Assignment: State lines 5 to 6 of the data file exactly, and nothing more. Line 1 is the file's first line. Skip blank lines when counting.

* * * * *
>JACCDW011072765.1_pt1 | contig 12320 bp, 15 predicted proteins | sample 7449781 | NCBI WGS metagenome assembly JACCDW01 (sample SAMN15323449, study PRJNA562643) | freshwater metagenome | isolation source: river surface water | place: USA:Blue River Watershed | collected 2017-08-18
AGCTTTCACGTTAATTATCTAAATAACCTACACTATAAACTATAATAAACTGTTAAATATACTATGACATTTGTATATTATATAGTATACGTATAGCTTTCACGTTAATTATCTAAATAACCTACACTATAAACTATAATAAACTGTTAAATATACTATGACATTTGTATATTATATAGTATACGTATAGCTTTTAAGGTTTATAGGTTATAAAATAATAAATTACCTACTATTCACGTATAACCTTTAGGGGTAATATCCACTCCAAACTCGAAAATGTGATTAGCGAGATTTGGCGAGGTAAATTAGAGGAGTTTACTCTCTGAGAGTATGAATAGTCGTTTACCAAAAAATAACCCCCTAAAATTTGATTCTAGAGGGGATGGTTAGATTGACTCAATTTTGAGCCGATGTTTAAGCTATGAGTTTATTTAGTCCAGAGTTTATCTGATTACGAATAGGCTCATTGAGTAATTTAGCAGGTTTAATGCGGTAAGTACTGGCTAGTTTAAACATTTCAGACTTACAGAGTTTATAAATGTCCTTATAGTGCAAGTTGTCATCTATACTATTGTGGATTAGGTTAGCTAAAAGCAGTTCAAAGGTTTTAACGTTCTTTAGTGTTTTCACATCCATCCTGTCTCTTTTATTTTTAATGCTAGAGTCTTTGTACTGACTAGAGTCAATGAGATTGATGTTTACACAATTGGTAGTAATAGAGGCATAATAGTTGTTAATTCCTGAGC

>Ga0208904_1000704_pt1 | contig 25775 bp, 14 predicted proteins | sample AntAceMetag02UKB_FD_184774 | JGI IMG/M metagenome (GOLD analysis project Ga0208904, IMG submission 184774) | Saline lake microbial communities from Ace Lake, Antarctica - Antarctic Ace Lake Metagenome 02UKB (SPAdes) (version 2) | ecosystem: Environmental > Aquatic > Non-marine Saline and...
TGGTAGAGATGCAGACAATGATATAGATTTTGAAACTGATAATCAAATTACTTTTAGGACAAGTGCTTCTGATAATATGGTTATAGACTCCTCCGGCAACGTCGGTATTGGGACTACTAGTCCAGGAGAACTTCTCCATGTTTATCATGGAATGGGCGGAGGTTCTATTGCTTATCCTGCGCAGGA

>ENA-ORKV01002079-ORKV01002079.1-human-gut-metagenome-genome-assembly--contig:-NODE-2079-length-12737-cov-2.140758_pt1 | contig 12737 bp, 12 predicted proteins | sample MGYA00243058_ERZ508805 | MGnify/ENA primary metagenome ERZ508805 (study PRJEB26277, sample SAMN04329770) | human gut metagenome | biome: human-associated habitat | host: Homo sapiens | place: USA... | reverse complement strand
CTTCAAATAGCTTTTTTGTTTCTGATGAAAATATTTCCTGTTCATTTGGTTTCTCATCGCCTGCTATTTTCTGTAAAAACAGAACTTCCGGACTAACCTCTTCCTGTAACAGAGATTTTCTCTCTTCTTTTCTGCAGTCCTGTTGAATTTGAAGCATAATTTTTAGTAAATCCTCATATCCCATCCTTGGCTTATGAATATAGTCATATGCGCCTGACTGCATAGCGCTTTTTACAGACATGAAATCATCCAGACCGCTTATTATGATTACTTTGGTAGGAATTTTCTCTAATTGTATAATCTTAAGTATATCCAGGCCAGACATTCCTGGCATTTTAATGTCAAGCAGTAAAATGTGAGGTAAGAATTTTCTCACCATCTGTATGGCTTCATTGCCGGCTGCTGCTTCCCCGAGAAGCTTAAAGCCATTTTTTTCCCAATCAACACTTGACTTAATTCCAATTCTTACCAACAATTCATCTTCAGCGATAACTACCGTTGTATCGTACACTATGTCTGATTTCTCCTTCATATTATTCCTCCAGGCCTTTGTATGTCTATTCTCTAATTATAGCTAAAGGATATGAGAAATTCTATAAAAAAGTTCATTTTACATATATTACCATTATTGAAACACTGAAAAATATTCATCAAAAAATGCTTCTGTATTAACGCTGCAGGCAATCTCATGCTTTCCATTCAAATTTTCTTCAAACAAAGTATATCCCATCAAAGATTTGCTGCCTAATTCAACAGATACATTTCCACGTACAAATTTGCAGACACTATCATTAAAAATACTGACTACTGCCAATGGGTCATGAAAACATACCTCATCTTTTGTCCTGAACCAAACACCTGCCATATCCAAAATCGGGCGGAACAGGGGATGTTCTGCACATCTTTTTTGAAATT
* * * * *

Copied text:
>ENA-ORKV01002079-ORKV01002079.1-human-gut-metagenome-genome-assembly--contig:-NODE-2079-length-12737-cov-2.140758_pt1 | contig 12737 bp, 12 predicted proteins | sample MGYA00243058_ERZ508805 | MGnify/ENA primary metagenome ERZ508805 (study PRJEB26277, sample SAMN04329770) | human gut metagenome | biome: human-associated habitat | host: Homo sapiens | place: USA... | reverse complement strand
CTTCAAATAGCTTTTTTGTTTCTGATGAAAATATTTCCTGTTCATTTGGTTTCTCATCGCCTGCTATTTTCTGTAAAAACAGAACTTCCGGACTAACCTCTTCCTGTAACAGAGATTTTCTCTCTTCTTTTCTGCAGTCCTGTTGAATTTGAAGCATAATTTTTAGTAAATCCTCATATCCCATCCTTGGCTTATGAATATAGTCATATGCGCCTGACTGCATAGCGCTTTTTACAGACATGAAATCATCCAGACCGCTTATTATGATTACTTTGGTAGGAATTTTCTCTAATTGTATAATCTTAAGTATATCCAGGCCAGACATTCCTGGCATTTTAATGTCAAGCAGTAAAATGTGAGGTAAGAATTTTCTCACCATCTGTATGGCTTCATTGCCGGCTGCTGCTTCCCCGAGAAGCTTAAAGCCATTTTTTTCCCAATCAACACTTGACTTAATTCCAATTCTTACCAACAATTCATCTTCAGCGATAACTACCGTTGTATCGTACACTATGTCTGATTTCTCCTTCATATTATTCCTCCAGGCCTTTGTATGTCTATTCTCTAATTATAGCTAAAGGATATGAGAAATTCTATAAAAAAGTTCATTTTACATATATTACCATTATTGAAACACTGAAAAATATTCATCAAAAAATGCTTCTGTATTAACGCTGCAGGCAATCTCATGCTTTCCATTCAAATTTTCTTCAAACAAAGTATATCCCATCAAAGATTTGCTGCCTAATTCAACAGATACATTTCCACGTACAAATTTGCAGACACTATCATTAAAAATACTGACTACTGCCAATGGGTCATGAAAACATACCTCATCTTTTGTCCTGAACCAAACACCTGCCATATCCAAAATCGGGCGGAACAGGGGATGTTCTGCACATCTTTTTTGAAATT